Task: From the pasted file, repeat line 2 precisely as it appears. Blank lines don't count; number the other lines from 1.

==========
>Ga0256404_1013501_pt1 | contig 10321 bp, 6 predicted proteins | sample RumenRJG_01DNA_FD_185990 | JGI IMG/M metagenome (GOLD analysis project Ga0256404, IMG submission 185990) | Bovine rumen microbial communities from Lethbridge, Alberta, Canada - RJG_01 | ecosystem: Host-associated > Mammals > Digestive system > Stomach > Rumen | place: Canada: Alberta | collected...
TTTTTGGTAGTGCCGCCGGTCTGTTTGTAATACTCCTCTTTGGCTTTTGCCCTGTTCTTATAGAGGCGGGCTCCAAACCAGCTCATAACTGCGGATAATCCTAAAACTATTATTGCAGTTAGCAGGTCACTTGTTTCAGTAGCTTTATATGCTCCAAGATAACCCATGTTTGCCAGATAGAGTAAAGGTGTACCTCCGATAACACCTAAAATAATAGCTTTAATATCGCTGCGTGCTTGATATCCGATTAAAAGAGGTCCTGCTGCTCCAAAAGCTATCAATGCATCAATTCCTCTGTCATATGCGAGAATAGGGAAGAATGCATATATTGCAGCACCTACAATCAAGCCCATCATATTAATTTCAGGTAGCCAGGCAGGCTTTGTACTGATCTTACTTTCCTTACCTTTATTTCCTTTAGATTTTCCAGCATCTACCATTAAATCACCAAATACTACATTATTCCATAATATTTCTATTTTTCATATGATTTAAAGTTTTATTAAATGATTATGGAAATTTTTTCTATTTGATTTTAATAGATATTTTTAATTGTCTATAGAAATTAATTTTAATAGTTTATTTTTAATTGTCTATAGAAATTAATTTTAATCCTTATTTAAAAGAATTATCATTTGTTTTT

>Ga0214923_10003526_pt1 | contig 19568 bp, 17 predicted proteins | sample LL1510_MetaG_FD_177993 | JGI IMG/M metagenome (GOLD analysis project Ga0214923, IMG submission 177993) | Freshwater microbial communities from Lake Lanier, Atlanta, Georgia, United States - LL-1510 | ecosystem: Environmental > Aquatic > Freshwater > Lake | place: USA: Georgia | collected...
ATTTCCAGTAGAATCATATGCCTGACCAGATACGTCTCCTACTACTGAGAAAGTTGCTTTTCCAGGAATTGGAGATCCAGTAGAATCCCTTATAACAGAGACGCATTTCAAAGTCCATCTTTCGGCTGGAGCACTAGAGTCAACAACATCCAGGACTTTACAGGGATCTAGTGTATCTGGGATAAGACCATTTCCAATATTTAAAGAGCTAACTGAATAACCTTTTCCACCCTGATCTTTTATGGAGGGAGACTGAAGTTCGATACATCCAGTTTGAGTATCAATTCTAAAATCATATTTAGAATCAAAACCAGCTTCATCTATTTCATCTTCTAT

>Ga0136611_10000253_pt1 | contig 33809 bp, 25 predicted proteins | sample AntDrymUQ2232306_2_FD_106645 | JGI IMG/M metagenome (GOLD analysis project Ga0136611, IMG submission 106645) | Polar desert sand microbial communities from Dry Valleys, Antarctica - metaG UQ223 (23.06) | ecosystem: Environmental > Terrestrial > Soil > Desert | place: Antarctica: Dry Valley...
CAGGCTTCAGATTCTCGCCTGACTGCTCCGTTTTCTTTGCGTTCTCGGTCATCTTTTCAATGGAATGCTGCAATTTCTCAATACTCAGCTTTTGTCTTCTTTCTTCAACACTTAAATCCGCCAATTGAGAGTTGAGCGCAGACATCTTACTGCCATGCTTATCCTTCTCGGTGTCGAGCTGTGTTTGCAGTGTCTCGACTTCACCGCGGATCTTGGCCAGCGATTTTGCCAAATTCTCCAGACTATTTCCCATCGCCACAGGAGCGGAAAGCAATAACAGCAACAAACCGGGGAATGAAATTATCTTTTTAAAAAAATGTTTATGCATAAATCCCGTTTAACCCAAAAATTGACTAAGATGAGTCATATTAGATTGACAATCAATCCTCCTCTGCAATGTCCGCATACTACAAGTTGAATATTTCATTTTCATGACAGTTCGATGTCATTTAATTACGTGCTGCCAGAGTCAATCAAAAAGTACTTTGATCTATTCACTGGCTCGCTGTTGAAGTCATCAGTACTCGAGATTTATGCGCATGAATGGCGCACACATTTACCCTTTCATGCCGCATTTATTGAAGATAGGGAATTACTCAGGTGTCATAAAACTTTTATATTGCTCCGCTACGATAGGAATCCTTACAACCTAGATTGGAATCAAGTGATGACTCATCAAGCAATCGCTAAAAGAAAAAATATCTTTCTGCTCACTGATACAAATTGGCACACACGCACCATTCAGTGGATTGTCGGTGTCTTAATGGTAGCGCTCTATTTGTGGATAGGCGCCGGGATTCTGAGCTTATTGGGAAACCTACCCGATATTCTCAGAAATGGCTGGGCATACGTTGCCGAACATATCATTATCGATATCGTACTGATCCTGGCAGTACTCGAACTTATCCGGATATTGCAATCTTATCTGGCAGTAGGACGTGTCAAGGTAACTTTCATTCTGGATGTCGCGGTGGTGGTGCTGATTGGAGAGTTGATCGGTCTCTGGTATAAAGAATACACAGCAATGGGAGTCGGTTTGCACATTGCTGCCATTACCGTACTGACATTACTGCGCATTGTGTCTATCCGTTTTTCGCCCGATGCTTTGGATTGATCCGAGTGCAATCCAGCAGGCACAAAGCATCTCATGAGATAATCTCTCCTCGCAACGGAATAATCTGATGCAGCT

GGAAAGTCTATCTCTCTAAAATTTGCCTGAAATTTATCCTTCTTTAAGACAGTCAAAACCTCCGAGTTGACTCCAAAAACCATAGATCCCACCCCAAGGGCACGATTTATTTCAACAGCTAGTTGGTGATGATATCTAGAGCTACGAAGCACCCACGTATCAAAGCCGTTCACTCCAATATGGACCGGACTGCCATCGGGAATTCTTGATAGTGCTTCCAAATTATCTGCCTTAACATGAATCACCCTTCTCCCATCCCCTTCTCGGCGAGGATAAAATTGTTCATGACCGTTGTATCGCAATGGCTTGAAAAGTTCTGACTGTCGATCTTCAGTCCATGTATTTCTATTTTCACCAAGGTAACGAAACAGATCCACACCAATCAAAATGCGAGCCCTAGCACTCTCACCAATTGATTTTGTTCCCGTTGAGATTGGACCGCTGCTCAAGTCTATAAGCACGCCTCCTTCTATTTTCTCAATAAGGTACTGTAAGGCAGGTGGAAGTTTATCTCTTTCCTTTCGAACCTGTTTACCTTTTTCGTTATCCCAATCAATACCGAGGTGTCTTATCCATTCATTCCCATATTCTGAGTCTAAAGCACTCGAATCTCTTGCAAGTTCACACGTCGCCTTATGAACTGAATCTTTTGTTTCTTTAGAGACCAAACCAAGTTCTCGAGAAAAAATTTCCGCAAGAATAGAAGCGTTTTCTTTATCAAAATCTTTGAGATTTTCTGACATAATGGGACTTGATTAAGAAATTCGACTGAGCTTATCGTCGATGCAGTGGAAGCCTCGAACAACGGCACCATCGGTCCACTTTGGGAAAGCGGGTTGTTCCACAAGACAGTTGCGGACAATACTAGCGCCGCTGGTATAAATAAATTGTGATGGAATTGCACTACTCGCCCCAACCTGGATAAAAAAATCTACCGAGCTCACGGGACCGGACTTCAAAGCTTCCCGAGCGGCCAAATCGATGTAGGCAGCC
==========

TTTTTGGTAGTGCCGCCGGTCTGTTTGTAATACTCCTCTTTGGCTTTTGCCCTGTTCTTATAGAGGCGGGCTCCAAACCAGCTCATAACTGCGGATAATCCTAAAACTATTATTGCAGTTAGCAGGTCACTTGTTTCAGTAGCTTTATATGCTCCAAGATAACCCATGTTTGCCAGATAGAGTAAAGGTGTACCTCCGATAACACCTAAAATAATAGCTTTAATATCGCTGCGTGCTTGATATCCGATTAAAAGAGGTCCTGCTGCTCCAAAAGCTATCAATGCATCAATTCCTCTGTCATATGCGAGAATAGGGAAGAATGCATATATTGCAGCACCTACAATCAAGCCCATCATATTAATTTCAGGTAGCCAGGCAGGCTTTGTACTGATCTTACTTTCCTTACCTTTATTTCCTTTAGATTTTCCAGCATCTACCATTAAATCACCAAATACTACATTATTCCATAATATTTCTATTTTTCATATGATTTAAAGTTTTATTAAATGATTATGGAAATTTTTTCTATTTGATTTTAATAGATATTTTTAATTGTCTATAGAAATTAATTTTAATAGTTTATTTTTAATTGTCTATAGAAATTAATTTTAATCCTTATTTAAAAGAATTATCATTTGTTTTT